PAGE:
How to Collect Samples for Diagnosing Microbiologically Influenced Corrosion
July 28, 2021 •Corrosion CONTROLLED, Corrosion Essentials, MIC
When microorganisms play a role in materials corrosion, it is known as microbiologically influenced corrosion (MIC). A most significant challenge faced by corrosion professionals in identifying MIC is connecting the microorganisms found in a system to the corrosion experienced by that system as the presence of microorganisms alone does not necessarily mean they are the cause of the localized corrosion.
There are usually multiple factors in any given environment that contribute to corrosion, and different corrosion mechanisms, including MIC, can result in the same corrosion structure. Therefore, it is critical to verify a clear relationship between the biofilm and corrosion.
To properly diagnose MIC, investigations should include a combination of chemical, metallurgical, and microbiological analyses.
The detection, testing, and evaluation of MIC on internal pipeline surfaces is outlined in NACE International Standard TM0212-2012, which also provides guidelines on sample collection, testing methods, corrosion monitoring, as well as how to relate results to MIC.
Below are the criteria for conducting sampling to diagnose MIC as prescribed in Standard TM0212-2012:
• Sampling programs generally collect information on operating conditions, corrosion rates, and microbiological conditions over a period of time in order to identify any trends in the findings.
• Also, due to normal statistical variations associated with sample collection and microbiological testing, more reliable data typically result from performing tests on samples representing a time range rather than any single sample.
• Data collection and analysis should focus on differentiating the effects of biotic and abiotic factors on the likelihood, location, cause, and severity of internal corrosion.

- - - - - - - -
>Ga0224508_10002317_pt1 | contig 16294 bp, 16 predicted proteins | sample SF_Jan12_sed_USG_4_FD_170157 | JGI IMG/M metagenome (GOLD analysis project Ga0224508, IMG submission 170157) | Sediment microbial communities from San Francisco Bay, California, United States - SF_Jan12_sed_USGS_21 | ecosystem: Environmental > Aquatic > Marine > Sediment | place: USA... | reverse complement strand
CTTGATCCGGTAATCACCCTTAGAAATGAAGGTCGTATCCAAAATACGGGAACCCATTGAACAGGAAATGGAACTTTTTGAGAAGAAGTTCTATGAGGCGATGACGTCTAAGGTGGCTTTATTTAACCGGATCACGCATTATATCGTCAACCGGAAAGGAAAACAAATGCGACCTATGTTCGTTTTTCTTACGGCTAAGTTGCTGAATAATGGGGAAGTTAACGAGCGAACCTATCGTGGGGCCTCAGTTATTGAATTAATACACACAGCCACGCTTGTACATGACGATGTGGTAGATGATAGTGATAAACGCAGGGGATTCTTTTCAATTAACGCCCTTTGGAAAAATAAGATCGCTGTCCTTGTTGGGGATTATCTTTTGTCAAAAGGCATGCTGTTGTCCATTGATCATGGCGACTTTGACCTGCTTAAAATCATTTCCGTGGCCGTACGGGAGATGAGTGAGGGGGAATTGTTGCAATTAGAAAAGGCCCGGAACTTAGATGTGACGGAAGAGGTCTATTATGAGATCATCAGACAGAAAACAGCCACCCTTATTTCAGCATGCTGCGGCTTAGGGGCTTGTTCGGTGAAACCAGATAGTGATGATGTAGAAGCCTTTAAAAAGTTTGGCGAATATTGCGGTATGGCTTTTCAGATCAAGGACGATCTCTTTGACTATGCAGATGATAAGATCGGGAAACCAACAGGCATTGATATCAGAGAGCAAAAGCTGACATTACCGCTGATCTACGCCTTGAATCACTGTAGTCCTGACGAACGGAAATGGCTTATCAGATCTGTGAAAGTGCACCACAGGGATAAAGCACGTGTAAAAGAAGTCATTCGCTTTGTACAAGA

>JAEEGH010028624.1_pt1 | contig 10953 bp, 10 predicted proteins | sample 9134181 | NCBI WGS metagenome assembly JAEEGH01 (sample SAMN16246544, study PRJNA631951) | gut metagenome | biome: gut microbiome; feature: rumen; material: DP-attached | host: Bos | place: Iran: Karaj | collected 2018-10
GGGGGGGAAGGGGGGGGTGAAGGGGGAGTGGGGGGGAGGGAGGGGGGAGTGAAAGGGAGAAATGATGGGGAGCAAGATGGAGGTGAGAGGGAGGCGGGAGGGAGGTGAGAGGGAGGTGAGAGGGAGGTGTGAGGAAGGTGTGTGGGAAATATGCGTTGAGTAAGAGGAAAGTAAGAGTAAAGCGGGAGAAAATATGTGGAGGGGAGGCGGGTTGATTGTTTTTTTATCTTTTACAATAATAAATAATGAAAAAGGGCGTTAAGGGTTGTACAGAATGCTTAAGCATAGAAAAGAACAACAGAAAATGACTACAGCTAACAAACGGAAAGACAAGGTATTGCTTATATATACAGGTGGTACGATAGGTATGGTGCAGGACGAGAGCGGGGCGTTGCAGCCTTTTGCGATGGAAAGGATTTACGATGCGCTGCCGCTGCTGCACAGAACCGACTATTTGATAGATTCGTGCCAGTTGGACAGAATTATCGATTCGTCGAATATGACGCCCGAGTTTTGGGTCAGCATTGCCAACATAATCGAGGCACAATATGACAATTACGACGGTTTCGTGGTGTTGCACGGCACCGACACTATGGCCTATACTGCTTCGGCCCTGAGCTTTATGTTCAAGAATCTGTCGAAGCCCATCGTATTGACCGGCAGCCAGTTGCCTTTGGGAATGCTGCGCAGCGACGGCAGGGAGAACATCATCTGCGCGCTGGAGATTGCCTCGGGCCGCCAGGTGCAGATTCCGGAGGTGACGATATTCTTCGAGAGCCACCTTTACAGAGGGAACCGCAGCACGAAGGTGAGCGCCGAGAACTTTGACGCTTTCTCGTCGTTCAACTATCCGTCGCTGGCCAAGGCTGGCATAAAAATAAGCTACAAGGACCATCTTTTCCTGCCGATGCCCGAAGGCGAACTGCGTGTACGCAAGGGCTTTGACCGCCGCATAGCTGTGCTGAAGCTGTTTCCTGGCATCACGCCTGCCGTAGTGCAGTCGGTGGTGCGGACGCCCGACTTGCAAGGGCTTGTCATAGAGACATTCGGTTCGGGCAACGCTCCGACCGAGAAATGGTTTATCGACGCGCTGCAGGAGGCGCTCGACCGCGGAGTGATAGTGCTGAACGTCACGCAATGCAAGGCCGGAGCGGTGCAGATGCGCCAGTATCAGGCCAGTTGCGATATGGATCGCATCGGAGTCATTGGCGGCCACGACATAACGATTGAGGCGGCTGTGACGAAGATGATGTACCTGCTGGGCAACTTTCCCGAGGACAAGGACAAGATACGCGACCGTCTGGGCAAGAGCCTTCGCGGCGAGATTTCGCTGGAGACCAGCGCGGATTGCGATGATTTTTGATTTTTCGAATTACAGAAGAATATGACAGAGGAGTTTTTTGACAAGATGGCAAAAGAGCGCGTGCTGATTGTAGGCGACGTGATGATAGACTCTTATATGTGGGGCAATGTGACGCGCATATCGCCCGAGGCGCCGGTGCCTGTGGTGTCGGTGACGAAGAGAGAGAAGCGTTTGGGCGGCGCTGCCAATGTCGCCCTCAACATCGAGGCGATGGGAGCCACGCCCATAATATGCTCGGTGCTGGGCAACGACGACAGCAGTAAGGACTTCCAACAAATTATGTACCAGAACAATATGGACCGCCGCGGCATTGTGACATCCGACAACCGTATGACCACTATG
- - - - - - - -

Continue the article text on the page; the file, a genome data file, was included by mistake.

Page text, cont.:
• Samples of bulk fluids from pipelines are often collected to identify and quantify levels of planktonic (moving) microorganisms.
• To ensure that test results are relevant to MIC, data from bulk fluids should be correlated with other pipeline data, including liquid composition, operational conditions, sessile (attached) microorganism counts, and corrosion data.
• Since both corrosion and microbiological activity may occur directly on the internal surfaces of a pipeline, samples that are representative of these surfaces may provide significant information and should be collected, whenever possible, in conjunction with each liquid sample retrieved.
Richard B. Eckert, senior principal engineer—corrosion management, Materials Advisory Services, with DNV GL—North America Oil & Gas and chair of NACE Task Group (TG) 254, which published the standard, notes that it can be very difficult to infer what is happening on the pipeline’s internal surface based solely on the composition of the bulk fluid because there isn’t always a clear relationship between what is found on the surface and what comprises the bulk fluid phase.
The microorganisms living in the bulk fluid (types and quantities of microbes), and even the chemical composition of the bulk fluid, can be far different than what is found on the internal pipe surface—that’s been well established in research.
Reference & Note: NACE TM0212-2012, “Detection, Testing, and Evaluation of Microbiologically Influenced Corrosion on Internal Surfaces of Pipelines” (Houston, TX: NACE International, 2012). The methods presented in this standard /article represent the consensus of industry experts in pipeline corrosion and microbiology at the time this standard was published. See TM0212-2018-SG for 2018 revision.
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